In operation, a start pulse ST (see FIG. 1B) is input to the signal transmitting transistor Q11. At the same time, clock pulses φ11 and φ12 are input to the signal transmitting transistors Q11 and Q14. The start pulse ST is delayed by a time corresponding to the period of the clock pulse φ12 so that output pulses V01, V02, V03, . . . are derived from the output terminals 12-1, 12-2, 12-3, . . . of the basic circuits 11-1, 11-2, 11-3, . . . of the respective stages, as shown in FIG. 1B.

Each of the MOS transistors used in the scanning pulse generating circuit of FIG. 1A is of the N-channel type. A symbol VDD repesents positive D.C. source voltage, while VSS represents grounding voltage. Symbols V11, V12 and V13 appearing in FIG. 1B represent the input voltage waveform of the first-stage inverter circuit, output voltage waveform of the first-stage inverter circuit and the input voltage waveform of the second-stage inverter circuit.

This known scanning pulse generating circuit is advantageous in that the operational margin of the scanning pulse generating circuit is high and in that the wiring interconnecting the circuit elements is suitable for attaining a higher density of the circuit arrangement. Unfortunately, however, this known scanning pulse generating circuit suffers from the following disadvantages.

(1) The voltage of the "H" level of the output signal from the basic circuit of each stage is affected by a fluctuation in the threshold voltage of the load transistor Q16 incorporated in the second-stage inverter of the basic circuit of the same stage, so that the basic circuits of different stages provide different levels of output signal.

(2) The voltage of the "H" level of the output signal is considerably lowered from the level of the D.C. source voltage VDD.

(3) Either one of the two stages of inverter is operative to conduct the inverting operation in all the basic circuits so that electric current is continuously supplied to all basic circuits, whereby the power consumption is increased. This poses a serious problem particularly when a multiplicity of stages of basic circuit, e.g., several hundreds of stages, are employed as in the case of the scanning circuit for a solid-state imaging device.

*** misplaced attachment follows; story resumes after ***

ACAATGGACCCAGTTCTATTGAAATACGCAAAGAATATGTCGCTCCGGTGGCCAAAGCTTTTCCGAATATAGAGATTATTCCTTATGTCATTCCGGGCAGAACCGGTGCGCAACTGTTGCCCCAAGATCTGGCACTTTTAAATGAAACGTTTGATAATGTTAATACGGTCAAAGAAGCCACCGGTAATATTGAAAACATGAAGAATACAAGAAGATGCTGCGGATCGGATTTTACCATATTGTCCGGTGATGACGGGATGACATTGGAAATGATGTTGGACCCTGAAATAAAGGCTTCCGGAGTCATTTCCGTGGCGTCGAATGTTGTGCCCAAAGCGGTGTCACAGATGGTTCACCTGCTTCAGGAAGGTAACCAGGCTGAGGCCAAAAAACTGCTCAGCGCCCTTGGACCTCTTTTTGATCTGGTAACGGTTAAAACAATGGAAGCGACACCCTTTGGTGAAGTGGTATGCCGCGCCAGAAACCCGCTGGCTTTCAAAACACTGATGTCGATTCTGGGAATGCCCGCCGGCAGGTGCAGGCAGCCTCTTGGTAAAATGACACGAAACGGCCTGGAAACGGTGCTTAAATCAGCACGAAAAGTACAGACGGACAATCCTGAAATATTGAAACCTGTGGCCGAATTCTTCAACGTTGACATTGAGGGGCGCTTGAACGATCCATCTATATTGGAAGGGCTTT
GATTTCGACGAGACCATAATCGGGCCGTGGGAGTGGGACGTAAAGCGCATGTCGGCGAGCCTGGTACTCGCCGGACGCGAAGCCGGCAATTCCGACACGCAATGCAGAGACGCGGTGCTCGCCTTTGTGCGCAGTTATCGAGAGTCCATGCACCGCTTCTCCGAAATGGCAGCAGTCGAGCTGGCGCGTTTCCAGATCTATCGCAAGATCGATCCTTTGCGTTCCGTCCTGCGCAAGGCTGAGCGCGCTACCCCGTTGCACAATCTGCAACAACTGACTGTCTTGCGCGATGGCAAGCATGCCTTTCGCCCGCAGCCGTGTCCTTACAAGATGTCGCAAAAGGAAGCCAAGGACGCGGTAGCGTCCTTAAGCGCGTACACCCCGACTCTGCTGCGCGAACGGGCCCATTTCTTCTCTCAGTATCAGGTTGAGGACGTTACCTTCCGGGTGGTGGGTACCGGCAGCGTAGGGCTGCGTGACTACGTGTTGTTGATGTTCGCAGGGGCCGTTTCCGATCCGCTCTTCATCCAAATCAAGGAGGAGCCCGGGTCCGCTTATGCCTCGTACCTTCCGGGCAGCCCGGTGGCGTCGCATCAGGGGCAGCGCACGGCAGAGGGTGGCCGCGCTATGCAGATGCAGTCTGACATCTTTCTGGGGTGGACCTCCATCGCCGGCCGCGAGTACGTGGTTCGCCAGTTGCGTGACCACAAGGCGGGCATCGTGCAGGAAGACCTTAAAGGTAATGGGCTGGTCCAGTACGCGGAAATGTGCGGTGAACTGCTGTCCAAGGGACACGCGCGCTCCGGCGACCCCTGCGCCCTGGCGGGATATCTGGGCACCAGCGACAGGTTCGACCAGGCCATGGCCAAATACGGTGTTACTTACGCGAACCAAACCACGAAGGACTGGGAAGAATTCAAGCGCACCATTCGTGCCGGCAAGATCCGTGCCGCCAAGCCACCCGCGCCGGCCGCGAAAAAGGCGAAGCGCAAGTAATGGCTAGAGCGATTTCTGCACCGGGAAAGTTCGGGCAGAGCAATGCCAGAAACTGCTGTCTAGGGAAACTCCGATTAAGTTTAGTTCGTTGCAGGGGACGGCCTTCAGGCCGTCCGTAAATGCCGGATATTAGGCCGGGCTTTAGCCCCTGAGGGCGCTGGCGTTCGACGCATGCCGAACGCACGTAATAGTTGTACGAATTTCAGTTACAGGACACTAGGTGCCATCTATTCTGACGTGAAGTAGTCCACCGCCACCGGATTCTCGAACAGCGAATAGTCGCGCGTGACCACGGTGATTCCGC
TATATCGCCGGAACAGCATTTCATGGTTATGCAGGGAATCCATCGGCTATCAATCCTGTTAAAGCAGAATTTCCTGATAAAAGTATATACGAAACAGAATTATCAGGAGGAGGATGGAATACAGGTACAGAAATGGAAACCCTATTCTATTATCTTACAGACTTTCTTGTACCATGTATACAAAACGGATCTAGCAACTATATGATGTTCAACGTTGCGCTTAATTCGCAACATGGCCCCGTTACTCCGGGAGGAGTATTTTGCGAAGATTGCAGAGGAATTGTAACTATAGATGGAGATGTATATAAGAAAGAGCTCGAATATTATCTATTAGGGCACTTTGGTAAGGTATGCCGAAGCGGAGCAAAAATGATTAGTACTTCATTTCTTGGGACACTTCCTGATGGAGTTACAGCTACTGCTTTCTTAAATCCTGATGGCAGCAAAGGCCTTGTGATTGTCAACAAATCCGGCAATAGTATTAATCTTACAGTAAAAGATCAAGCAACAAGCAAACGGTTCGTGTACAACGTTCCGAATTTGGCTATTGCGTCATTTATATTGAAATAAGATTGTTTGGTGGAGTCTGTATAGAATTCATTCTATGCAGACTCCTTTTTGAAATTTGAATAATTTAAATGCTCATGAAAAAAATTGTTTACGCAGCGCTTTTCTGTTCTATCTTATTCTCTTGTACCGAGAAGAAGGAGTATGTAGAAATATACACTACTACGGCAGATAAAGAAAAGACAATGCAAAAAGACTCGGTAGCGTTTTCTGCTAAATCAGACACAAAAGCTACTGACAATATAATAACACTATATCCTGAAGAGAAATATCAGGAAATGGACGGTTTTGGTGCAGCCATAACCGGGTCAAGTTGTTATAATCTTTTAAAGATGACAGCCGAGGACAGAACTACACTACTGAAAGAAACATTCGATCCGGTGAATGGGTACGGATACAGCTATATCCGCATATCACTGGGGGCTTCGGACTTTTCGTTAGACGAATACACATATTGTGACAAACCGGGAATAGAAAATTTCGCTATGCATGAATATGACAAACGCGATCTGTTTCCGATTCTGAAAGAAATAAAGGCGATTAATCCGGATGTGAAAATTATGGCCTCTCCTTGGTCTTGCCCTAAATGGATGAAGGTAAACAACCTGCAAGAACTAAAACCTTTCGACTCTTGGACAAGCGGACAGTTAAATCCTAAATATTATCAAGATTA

Using Complementary MOS transistors (referred to as CMOS hereinafter), a scanning pulse generating circuit is obtainable which is capable of operating at high speed with reduced power consumption and which can produce an "H" output level which is substantially the same as the source voltage, i.e., without a substantial drop in the voltage supplied from the source.

However, production of a scanning pulse generating circuit using CMOS transistors arranged in the form of an integrated circuit inconveniently requires a specific production process for forming CMOS transistors and the production process is inevitably complicated. Preferably, the scanning pulse generating circuit is constituted solely by N-channel MOS transistors or P-channel MOS transistros depending on whether the outputs to be obtained are of positive or negative voltage.

SUMMARY OF THE INVENTION

Accordingly, an object of the present invention is to provide a scanning pulse generating circuit which can provide output voltage at a constant level without substantial voltage drop, thereby to overcome the above-described problems of the prior art.

Another object of the present invention is to provide a scanning pulse generating circuit in which the basic circuit of each stage can easily be made up of a reduced number of elements and in which the power consumption is appreciably decreased.